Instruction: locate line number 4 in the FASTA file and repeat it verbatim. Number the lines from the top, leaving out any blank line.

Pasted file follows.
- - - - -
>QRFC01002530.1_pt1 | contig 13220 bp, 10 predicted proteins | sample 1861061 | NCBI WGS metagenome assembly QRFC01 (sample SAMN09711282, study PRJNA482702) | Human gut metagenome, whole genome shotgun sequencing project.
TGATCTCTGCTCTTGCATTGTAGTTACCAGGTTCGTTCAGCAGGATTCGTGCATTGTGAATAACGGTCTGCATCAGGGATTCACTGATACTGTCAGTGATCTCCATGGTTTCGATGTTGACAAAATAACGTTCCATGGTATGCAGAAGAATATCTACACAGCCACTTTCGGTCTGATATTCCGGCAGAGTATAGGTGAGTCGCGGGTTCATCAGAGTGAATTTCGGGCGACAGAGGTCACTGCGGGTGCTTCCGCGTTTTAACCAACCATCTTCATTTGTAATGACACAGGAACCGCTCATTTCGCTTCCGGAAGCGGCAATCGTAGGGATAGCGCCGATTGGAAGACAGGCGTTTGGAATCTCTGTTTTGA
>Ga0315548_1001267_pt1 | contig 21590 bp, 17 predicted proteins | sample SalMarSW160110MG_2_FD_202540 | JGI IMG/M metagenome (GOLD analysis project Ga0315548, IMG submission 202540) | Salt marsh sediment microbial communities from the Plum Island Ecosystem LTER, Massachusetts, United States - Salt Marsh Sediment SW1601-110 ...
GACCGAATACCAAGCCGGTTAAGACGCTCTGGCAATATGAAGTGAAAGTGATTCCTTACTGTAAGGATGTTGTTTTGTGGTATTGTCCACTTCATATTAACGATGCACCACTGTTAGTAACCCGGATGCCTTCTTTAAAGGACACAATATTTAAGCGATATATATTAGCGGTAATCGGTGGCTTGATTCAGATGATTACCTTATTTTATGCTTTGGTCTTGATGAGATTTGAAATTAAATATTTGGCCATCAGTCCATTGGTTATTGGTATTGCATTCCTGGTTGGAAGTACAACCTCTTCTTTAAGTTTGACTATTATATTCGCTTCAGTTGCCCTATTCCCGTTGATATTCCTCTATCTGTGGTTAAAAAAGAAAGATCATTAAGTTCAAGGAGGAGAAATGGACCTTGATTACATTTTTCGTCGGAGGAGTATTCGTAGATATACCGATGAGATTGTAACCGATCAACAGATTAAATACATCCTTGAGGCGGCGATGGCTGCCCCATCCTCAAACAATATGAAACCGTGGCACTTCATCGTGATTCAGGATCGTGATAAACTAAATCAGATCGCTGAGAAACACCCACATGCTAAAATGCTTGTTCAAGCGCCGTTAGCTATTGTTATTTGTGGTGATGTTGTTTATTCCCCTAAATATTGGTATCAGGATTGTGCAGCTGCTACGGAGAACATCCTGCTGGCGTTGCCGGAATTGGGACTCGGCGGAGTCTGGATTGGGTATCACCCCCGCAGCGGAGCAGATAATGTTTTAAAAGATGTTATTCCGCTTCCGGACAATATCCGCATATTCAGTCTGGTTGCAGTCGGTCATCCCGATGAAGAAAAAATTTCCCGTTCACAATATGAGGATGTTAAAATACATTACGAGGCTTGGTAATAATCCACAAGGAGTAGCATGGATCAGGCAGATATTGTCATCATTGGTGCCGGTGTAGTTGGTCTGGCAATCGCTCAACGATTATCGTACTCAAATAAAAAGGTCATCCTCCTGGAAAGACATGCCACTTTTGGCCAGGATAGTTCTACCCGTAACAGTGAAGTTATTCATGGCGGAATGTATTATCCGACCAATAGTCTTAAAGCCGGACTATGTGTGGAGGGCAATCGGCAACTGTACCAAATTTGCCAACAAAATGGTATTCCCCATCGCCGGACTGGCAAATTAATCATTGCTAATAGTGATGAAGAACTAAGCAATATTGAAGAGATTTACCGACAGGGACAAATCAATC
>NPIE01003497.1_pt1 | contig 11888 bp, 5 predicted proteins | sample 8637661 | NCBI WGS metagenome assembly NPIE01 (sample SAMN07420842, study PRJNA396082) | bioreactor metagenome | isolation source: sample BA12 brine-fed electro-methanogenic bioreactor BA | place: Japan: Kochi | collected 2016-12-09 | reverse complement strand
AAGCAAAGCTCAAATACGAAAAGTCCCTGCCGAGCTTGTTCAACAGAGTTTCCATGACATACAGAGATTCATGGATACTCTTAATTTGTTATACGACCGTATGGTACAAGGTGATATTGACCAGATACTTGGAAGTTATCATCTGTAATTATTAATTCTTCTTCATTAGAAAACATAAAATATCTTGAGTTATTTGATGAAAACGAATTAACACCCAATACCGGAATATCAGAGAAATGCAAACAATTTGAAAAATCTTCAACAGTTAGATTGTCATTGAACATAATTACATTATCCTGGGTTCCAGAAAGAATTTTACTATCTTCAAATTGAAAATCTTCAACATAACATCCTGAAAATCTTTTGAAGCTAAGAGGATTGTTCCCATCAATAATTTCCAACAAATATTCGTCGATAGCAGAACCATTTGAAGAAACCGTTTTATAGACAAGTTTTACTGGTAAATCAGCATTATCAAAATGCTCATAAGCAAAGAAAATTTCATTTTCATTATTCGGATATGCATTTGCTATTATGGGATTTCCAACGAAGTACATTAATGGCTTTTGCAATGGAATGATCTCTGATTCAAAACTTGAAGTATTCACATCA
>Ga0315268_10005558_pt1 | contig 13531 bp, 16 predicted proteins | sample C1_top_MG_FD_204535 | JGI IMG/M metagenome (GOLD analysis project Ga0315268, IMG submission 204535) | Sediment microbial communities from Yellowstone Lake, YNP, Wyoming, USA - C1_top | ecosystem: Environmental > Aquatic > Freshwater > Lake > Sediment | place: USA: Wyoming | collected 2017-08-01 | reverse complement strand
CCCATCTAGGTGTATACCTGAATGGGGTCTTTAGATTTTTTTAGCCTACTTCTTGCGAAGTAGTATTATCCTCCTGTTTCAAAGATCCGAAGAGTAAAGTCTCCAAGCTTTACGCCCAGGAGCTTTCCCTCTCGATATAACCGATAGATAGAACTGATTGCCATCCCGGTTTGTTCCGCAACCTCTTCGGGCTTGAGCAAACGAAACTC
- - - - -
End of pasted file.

GACCGAATACCAAGCCGGTTAAGACGCTCTGGCAATATGAAGTGAAAGTGATTCCTTACTGTAAGGATGTTGTTTTGTGGTATTGTCCACTTCATATTAACGATGCACCACTGTTAGTAACCCGGATGCCTTCTTTAAAGGACACAATATTTAAGCGATATATATTAGCGGTAATCGGTGGCTTGATTCAGATGATTACCTTATTTTATGCTTTGGTCTTGATGAGATTTGAAATTAAATATTTGGCCATCAGTCCATTGGTTATTGGTATTGCATTCCTGGTTGGAAGTACAACCTCTTCTTTAAGTTTGACTATTATATTCGCTTCAGTTGCCCTATTCCCGTTGATATTCCTCTATCTGTGGTTAAAAAAGAAAGATCATTAAGTTCAAGGAGGAGAAATGGACCTTGATTACATTTTTCGTCGGAGGAGTATTCGTAGATATACCGATGAGATTGTAACCGATCAACAGATTAAATACATCCTTGAGGCGGCGATGGCTGCCCCATCCTCAAACAATATGAAACCGTGGCACTTCATCGTGATTCAGGATCGTGATAAACTAAATCAGATCGCTGAGAAACACCCACATGCTAAAATGCTTGTTCAAGCGCCGTTAGCTATTGTTATTTGTGGTGATGTTGTTTATTCCCCTAAATATTGGTATCAGGATTGTGCAGCTGCTACGGAGAACATCCTGCTGGCGTTGCCGGAATTGGGACTCGGCGGAGTCTGGATTGGGTATCACCCCCGCAGCGGAGCAGATAATGTTTTAAAAGATGTTATTCCGCTTCCGGACAATATCCGCATATTCAGTCTGGTTGCAGTCGGTCATCCCGATGAAGAAAAAATTTCCCGTTCACAATATGAGGATGTTAAAATACATTACGAGGCTTGGTAATAATCCACAAGGAGTAGCATGGATCAGGCAGATATTGTCATCATTGGTGCCGGTGTAGTTGGTCTGGCAATCGCTCAACGATTATCGTACTCAAATAAAAAGGTCATCCTCCTGGAAAGACATGCCACTTTTGGCCAGGATAGTTCTACCCGTAACAGTGAAGTTATTCATGGCGGAATGTATTATCCGACCAATAGTCTTAAAGCCGGACTATGTGTGGAGGGCAATCGGCAACTGTACCAAATTTGCCAACAAAATGGTATTCCCCATCGCCGGACTGGCAAATTAATCATTGCTAATAGTGATGAAGAACTAAGCAATATTGAAGAGATTTACCGACAGGGACAAATCAATC